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Colonel Harry A. “Paddy” Flint – June 2014 Edition of History & Heritage

Updated: Apr 18, 2023

Welcome to June’s edition of History & Heritage. Our purpose is to acquaint you with our mission to preserve the town’s rich history, highlight the legacy of those who have gone before and show how our past has shaped our present. We are a non-profit with 501(c)(3) status.

We are located in the Summer Street School building while we seek a permanent home. We are currently raising money to purchase the former law offices of Primmer & Piper at 421 Summer St. A 250 Club has been started where you can give a thousand dollars as an individual, a family, a business, a club, group or any other creative donation you might have. We have until the end of June to achieve the goal of 250 thousand dollars We need your support and hope you will join us this month so we can achieve our goal to preserve St. Johnsbury’s treasures. Please check out our web site at and our Facebook page. Our mailing address is P.O. Box 223, St. Johnsbury, Vt. 05819 and our phone number is 802-424-1090. Thank you to the Caledonian Record for publishing this story on June 4, 2014.


Colonel Harry A. “Paddy” Flint

Whether it be an artifact, an old photo or a story, history has a way of revealing “new” things. This latest “new story” column comes by way of conversations with Jim Reed, son of Virginia and Russ Reed. Jim had returned from Oregon to visit his parents prior to the passing of his dad in April of this year. Jim graduated from the Academy in ’69 and entered Norwich and then served in the United States Army. As a Second Lieutenant, Jim served as an aide to General George S. Patton Jr. He also had the honor of meeting General Omar N. Bradley. Subsequently Jim began to read all he could about General Patton Sr. and General Bradley. From these readings he found a St. Johnsbury hero who made the supreme sacrifice in World War II – Colonel Harry A. “Paddy” Flint.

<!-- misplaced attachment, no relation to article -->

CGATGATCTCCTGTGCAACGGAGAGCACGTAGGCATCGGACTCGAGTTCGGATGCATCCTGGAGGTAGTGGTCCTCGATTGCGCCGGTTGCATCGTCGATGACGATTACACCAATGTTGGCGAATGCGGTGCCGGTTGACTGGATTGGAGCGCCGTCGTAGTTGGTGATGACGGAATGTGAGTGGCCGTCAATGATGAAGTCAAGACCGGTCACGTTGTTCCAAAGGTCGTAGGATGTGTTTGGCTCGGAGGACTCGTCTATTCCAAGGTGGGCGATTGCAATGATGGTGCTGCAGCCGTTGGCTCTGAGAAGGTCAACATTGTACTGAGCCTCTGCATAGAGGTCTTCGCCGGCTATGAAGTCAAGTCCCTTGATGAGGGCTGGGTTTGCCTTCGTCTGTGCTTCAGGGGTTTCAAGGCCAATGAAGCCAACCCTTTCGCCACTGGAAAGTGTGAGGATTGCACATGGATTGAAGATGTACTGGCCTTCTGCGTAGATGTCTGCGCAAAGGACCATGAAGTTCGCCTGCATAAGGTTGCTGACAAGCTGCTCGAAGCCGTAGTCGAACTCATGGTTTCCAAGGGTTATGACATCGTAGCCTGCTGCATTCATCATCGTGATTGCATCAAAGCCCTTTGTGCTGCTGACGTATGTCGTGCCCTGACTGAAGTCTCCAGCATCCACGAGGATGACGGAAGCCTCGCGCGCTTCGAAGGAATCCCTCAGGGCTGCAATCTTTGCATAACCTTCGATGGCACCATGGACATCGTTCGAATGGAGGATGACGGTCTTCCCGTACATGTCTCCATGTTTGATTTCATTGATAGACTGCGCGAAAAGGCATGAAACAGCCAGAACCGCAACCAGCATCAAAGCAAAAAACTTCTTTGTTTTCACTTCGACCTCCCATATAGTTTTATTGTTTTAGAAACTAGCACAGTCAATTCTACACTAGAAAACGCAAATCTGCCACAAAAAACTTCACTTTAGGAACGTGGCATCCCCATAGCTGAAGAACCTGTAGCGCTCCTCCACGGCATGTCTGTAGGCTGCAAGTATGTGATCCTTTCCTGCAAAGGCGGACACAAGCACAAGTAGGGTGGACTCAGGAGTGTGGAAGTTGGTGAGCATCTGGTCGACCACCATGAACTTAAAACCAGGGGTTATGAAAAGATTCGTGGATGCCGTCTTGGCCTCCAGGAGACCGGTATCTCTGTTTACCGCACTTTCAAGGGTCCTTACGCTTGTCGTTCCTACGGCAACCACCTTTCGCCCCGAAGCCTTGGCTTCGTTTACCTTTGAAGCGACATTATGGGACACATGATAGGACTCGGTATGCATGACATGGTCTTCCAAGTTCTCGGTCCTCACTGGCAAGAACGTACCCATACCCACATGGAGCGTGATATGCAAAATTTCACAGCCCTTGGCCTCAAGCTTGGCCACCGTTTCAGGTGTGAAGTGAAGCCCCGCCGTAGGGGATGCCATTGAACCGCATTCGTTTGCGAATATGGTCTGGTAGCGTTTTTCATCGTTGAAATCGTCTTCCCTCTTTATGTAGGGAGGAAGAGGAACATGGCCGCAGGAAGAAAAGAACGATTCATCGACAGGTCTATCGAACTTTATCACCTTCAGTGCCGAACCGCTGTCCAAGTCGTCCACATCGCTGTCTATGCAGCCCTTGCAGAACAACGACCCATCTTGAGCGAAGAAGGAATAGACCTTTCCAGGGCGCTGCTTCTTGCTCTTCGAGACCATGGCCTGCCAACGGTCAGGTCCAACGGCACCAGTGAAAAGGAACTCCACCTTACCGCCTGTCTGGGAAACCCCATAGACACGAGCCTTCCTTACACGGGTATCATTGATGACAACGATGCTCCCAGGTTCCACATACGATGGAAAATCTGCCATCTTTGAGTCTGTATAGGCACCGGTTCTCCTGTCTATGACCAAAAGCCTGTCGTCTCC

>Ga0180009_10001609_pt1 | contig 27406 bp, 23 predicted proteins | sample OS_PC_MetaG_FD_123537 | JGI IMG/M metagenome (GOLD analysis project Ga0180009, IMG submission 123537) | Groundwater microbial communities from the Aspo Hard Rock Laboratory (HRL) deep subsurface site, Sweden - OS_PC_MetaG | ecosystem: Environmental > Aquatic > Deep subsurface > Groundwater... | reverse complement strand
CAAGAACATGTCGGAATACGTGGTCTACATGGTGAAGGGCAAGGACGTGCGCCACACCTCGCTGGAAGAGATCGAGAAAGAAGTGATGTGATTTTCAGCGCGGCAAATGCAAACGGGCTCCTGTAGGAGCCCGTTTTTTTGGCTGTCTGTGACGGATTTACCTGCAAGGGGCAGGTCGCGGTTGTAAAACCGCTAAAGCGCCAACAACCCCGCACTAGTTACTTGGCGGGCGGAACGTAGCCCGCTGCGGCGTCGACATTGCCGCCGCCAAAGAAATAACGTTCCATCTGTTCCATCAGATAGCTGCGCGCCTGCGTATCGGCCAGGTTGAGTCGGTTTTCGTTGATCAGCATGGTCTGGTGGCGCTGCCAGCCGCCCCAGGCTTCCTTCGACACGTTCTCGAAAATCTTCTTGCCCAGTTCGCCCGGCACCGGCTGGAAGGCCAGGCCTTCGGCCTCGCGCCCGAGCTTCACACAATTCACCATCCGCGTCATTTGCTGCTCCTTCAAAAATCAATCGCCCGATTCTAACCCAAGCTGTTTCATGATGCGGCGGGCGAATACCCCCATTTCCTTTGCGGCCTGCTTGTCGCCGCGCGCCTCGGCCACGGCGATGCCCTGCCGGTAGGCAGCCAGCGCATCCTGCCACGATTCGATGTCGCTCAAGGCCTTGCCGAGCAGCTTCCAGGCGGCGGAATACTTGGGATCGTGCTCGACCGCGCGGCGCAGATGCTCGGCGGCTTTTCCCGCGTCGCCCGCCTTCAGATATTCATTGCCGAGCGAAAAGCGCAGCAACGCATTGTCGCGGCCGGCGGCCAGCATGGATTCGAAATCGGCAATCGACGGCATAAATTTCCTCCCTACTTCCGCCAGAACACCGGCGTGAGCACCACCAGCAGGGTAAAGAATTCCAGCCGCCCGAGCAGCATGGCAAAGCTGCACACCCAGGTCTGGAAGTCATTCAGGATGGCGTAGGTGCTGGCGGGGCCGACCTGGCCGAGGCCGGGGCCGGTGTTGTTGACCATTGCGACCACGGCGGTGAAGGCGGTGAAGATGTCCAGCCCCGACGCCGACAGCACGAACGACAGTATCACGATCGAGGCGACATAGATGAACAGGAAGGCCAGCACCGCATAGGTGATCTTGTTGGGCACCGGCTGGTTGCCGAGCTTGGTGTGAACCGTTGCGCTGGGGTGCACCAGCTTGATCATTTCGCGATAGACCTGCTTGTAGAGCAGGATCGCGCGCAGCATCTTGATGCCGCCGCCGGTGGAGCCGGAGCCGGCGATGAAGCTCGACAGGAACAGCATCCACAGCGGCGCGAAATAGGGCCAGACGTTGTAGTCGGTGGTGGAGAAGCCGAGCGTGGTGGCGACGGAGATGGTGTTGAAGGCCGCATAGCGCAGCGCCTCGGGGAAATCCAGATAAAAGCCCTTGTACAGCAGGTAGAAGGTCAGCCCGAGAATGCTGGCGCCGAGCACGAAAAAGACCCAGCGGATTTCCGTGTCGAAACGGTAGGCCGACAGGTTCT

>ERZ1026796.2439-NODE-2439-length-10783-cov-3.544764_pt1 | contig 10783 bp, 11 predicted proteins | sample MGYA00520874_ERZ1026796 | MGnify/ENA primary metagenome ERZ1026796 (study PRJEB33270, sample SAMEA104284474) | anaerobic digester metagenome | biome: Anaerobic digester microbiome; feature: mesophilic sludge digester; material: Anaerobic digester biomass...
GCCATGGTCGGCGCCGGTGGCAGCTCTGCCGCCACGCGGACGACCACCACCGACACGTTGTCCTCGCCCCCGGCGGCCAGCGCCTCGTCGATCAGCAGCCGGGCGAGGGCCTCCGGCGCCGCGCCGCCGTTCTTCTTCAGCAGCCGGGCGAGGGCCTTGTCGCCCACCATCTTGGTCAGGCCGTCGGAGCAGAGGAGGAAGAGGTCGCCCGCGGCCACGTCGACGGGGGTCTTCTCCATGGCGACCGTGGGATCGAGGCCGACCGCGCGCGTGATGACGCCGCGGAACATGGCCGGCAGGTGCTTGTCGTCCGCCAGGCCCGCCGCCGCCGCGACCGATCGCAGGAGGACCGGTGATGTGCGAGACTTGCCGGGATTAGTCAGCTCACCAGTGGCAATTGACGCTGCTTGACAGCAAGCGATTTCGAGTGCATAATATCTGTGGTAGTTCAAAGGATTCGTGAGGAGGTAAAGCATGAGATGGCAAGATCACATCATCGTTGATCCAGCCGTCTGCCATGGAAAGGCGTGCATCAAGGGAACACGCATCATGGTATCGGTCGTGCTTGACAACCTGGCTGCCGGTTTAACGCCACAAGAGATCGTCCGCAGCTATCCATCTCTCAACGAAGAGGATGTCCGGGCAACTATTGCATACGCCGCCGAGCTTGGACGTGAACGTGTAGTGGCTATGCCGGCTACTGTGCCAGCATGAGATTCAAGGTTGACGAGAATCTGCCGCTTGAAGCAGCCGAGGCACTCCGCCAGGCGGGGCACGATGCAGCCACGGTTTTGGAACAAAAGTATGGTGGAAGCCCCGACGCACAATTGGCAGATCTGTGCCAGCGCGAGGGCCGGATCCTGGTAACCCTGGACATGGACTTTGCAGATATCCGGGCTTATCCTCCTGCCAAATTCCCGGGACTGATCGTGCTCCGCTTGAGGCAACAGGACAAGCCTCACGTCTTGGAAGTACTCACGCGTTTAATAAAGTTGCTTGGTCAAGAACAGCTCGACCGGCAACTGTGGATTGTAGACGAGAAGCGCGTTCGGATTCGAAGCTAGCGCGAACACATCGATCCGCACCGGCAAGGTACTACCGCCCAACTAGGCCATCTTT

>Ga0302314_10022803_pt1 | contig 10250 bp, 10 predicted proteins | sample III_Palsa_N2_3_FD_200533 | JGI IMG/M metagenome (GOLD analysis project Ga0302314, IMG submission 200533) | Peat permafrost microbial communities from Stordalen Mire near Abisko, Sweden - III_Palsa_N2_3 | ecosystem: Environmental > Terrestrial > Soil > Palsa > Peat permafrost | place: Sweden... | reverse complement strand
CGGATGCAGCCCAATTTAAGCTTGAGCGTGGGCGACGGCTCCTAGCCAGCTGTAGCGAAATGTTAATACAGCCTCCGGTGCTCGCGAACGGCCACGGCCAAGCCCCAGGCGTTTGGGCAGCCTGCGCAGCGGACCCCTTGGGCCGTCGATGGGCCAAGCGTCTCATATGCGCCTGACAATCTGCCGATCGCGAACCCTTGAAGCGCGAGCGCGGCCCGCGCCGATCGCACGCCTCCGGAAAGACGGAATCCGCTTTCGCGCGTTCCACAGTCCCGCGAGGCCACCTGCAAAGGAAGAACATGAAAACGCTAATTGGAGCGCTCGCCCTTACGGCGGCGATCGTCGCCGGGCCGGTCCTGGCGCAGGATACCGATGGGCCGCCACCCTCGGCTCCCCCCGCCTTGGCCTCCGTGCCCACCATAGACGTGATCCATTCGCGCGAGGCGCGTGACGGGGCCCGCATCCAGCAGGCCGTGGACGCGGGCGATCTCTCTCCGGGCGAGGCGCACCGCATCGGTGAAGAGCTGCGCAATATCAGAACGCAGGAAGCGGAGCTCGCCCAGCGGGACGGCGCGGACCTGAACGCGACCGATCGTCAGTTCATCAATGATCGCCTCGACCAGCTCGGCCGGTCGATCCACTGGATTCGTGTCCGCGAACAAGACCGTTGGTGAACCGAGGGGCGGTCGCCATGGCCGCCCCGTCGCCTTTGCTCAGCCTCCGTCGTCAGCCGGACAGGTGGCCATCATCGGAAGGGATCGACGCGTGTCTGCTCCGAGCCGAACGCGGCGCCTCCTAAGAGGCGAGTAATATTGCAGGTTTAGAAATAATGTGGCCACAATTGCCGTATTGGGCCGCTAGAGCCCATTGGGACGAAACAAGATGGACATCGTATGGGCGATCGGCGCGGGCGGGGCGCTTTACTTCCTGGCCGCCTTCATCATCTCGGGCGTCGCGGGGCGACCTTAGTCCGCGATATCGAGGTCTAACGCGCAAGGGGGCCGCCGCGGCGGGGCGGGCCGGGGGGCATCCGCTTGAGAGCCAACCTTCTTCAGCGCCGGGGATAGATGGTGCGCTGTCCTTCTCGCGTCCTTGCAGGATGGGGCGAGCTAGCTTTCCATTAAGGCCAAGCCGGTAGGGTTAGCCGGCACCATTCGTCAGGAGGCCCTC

The name Flint to many probably brings to mind the Flint Bros. Druggists, just south of the Passumpsic bank on Main Street (building still standing, now a beauty salon). Along with that memory might be the name Fred Flint, Caledonia County Sheriff for 24 years or possibly his brother Ray who ran the St. Johnsbury House for years. This is the same Flint family and Harry was their brother. Born on February 12th, 1888, Harry was the third of seven children born to Mabel and Charles G. Flint. He grew up at 63 Summer Street (Diane and Larry Sharer’s home) where it was a short walk to Summer Street School which provided his first nine years of school. He then entered St. Johnsbury Academy in 1903. Summer jobs included work on farms or in lumber camps; horseback ridding, fishing and hiking were pleasant pastimes for him. In his third year, 1905, at the Academy, he was quarterback for the football team as well as captain. That was also the year he gave his heart away to Sallie Helena Emery, a dorm student from Chelsea. She resided in the Charlotte Fairbanks Cottage and she became his “lady” – a name that would endure throughout their life together.